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Gut Health and Alzheimer’s Disease

Jun 10th 2021

Gut Health and Alzheimer’s Disease

A primary concern that prompted Beyond Health's mission to improve the health of the American people was that he feared our epidemic of chronic disease would bankrupt our economy.

Nowhere is this concern more justified than in the case of Alzheimer’s disease. According to the Alzheimer’s Association, in 2021, 6 million Americans have Alzheimer’s, one out of every three seniors dies with the disease or another dementia, and dementias will cost the nation $355 billion, including $239 billion in Medicare and Medicaid payments combined. Without a major scientific breakthrough, by 2050 the Association projects there will be 13 million Alzheimer's patients, costing more than $1.1 trillion (in 2021 dollars) annually.

Yet, as we have described previously, Dr. Dale E. Bredesen at UCLA, who was influenced by Raymond and his two causes-six pathways theory of disease, has shown that Alzheimer’s is preventable and reversible if treated early enough and addressing multiple factors that may be involved. See his book The End of Alzheimer’s Program.

One central factor would be gut health. It has recently been discovered that a “gut-brain axis” exists that conducts bidirectional communication between microbiota in the colon and the brain, and that what happens in the gut quickly and powerfully affects what’s happening in the brain.

Recently Alzheimer’s researchers have proposed that Alzheimer’s and other neurodegenerative disease BEGINS in the gut. The inflammation-invasion hypothesis follows.

In a healthy gut, beneficial bacteria in the colon predominate over potentially harmful bacteria. All too commonly, this ratio is reversed, a condition called “gut dysbiosis.”

Gut dysbiosis causes inflammation and produces amyloids and toxins called lipopolysaccharides (LPS) which damage the gut lining, causing it to become “leaky.” This is significant because the gut lining has the important job of determining what passes through the gut wall and what stays inside. A healthy gut lining will allow fully digested nutrients to exit into the bloodstream so they can be carried throughout the body to nourish our cells, while retaining undigested food, toxins, and pathogens for further digestion or elimination. A “leaky gut” leaks these dangerous contents into the bloodstream.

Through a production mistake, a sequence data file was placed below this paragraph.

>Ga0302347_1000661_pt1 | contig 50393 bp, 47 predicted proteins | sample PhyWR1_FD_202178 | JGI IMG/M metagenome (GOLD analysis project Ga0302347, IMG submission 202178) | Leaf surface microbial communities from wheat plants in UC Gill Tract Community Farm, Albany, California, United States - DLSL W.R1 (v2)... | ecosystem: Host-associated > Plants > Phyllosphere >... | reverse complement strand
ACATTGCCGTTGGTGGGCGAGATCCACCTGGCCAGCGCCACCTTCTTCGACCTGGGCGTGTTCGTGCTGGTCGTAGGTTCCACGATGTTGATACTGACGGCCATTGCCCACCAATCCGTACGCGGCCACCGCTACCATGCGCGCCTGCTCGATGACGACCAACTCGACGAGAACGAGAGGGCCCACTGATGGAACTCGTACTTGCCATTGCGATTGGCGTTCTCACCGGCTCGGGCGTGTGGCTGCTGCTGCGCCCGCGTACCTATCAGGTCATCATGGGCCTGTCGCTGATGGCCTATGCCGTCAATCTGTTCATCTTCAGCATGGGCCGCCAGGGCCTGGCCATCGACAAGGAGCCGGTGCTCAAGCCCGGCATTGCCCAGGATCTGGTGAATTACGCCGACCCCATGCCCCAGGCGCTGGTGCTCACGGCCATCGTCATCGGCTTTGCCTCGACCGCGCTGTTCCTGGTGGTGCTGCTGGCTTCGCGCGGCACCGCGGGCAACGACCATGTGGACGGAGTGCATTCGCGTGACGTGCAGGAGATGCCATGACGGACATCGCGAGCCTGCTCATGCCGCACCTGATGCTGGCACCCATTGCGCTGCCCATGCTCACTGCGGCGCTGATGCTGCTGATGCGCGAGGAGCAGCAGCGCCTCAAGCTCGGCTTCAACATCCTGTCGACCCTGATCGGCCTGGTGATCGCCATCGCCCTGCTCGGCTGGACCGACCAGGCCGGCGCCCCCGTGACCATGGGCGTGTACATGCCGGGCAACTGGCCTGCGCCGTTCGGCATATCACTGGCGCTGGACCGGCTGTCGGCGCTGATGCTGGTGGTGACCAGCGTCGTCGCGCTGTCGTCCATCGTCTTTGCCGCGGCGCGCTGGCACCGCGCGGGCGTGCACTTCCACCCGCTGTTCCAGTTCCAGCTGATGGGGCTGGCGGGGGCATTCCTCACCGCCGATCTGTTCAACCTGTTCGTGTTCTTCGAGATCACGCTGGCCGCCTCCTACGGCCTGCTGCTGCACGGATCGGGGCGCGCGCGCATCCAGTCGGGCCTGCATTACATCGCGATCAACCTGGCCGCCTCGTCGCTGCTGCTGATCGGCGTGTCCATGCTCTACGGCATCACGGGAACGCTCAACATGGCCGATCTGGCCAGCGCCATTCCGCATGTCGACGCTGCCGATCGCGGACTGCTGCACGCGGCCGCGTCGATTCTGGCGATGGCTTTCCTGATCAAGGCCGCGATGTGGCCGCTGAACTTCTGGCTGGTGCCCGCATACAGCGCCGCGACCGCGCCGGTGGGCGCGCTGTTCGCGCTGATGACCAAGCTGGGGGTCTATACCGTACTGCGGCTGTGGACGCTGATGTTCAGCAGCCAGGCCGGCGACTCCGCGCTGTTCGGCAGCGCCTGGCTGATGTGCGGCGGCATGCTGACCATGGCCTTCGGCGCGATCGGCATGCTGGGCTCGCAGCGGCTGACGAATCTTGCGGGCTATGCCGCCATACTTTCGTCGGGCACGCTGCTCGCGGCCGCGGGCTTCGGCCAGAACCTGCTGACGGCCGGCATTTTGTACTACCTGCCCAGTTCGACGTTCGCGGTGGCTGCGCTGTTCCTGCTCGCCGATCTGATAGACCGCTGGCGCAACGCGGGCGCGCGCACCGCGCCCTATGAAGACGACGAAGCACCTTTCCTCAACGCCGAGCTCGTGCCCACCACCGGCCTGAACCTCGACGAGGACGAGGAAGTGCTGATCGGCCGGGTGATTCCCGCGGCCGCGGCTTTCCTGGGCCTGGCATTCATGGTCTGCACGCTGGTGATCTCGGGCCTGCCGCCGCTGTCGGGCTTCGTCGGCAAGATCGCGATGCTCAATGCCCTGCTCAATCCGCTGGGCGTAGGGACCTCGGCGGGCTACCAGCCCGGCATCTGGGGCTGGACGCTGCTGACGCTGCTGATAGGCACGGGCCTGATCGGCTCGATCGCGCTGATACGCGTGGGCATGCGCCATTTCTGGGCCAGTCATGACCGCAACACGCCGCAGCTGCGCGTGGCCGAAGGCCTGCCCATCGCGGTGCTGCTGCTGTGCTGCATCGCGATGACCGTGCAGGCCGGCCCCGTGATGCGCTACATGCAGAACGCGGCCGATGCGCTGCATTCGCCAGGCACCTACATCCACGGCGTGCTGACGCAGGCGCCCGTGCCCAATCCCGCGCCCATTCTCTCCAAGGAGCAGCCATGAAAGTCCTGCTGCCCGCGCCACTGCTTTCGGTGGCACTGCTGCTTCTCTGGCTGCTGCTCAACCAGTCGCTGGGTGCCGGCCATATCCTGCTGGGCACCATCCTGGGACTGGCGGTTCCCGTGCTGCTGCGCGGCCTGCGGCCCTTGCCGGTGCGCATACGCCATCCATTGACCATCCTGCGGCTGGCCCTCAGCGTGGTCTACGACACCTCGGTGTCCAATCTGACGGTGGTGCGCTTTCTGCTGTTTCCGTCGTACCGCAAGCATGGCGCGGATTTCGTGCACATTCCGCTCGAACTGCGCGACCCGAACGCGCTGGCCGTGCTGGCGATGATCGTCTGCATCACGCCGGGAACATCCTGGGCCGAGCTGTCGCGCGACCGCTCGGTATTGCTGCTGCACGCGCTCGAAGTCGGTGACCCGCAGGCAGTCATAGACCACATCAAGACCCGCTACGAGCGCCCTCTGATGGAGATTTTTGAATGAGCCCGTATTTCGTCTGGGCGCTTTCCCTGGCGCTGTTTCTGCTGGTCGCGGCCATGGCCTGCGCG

The brain has a similar “lining” called the blood-brain barrier, with a similar function: it keeps toxins and pathogens out and allows nutrients in. Scientists have recently discovered that when the gut lining becomes leaky, so does the blood-brain barrier! This means that pathogens are allowed to exit the gut, enter general circulation, and invade the brain.

Also, because of the gut-brain axis communication, inflammation that starts in the gut is mirrored in the brain.

The result is out-of-control infection and inflammation in the brain that destroys brain cells, which causes neurodegeneration and Alzheimer’s.

Although researchers have suggested that a “cure” for Alzheimer’s lies in altering microbiota in the gut, so far no clinical trials have tested this idea.

Still, it is one more reason to be mindful of our colon and its important residents, allies and enemies in our quest for optimal health.


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Information contained in NewsClips articles should not be construed as personal medical advice or instruction. These statements have not been evaluated by the Food and Drug Administration. Products are not intended to diagnose, treat, cure or prevent any disease.